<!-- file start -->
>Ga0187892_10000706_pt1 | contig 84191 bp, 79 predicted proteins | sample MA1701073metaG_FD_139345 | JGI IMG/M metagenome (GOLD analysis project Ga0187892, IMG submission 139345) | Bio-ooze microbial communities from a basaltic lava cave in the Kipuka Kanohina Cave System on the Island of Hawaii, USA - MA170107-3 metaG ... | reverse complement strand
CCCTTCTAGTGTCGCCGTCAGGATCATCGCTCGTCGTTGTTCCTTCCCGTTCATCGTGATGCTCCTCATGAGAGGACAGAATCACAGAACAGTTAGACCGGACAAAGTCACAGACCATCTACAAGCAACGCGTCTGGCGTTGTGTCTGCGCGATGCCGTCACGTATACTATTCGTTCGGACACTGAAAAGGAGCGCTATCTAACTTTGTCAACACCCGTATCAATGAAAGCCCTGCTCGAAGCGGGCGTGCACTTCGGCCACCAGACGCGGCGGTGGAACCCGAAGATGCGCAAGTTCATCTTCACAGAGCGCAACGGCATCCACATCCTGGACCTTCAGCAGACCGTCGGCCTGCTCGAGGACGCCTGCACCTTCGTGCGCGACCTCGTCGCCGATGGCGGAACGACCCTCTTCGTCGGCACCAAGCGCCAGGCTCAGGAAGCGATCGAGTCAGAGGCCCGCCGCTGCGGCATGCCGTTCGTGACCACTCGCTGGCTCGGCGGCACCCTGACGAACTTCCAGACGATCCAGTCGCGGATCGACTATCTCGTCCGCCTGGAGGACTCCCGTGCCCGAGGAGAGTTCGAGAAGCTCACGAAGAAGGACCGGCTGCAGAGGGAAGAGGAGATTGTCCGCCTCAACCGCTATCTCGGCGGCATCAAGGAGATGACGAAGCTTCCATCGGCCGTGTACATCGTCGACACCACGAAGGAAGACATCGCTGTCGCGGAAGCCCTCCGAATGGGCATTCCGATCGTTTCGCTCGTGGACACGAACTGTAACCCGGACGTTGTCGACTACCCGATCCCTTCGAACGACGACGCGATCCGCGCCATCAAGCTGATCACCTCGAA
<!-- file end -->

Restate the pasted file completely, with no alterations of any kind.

>Ga0187892_10000706_pt1 | contig 84191 bp, 79 predicted proteins | sample MA1701073metaG_FD_139345 | JGI IMG/M metagenome (GOLD analysis project Ga0187892, IMG submission 139345) | Bio-ooze microbial communities from a basaltic lava cave in the Kipuka Kanohina Cave System on the Island of Hawaii, USA - MA170107-3 metaG ... | reverse complement strand
CCCTTCTAGTGTCGCCGTCAGGATCATCGCTCGTCGTTGTTCCTTCCCGTTCATCGTGATGCTCCTCATGAGAGGACAGAATCACAGAACAGTTAGACCGGACAAAGTCACAGACCATCTACAAGCAACGCGTCTGGCGTTGTGTCTGCGCGATGCCGTCACGTATACTATTCGTTCGGACACTGAAAAGGAGCGCTATCTAACTTTGTCAACACCCGTATCAATGAAAGCCCTGCTCGAAGCGGGCGTGCACTTCGGCCACCAGACGCGGCGGTGGAACCCGAAGATGCGCAAGTTCATCTTCACAGAGCGCAACGGCATCCACATCCTGGACCTTCAGCAGACCGTCGGCCTGCTCGAGGACGCCTGCACCTTCGTGCGCGACCTCGTCGCCGATGGCGGAACGACCCTCTTCGTCGGCACCAAGCGCCAGGCTCAGGAAGCGATCGAGTCAGAGGCCCGCCGCTGCGGCATGCCGTTCGTGACCACTCGCTGGCTCGGCGGCACCCTGACGAACTTCCAGACGATCCAGTCGCGGATCGACTATCTCGTCCGCCTGGAGGACTCCCGTGCCCGAGGAGAGTTCGAGAAGCTCACGAAGAAGGACCGGCTGCAGAGGGAAGAGGAGATTGTCCGCCTCAACCGCTATCTCGGCGGCATCAAGGAGATGACGAAGCTTCCATCGGCCGTGTACATCGTCGACACCACGAAGGAAGACATCGCTGTCGCGGAAGCCCTCCGAATGGGCATTCCGATCGTTTCGCTCGTGGACACGAACTGTAACCCGGACGTTGTCGACTACCCGATCCCTTCGAACGACGACGCGATCCGCGCCATCAAGCTGATCACCTCGAA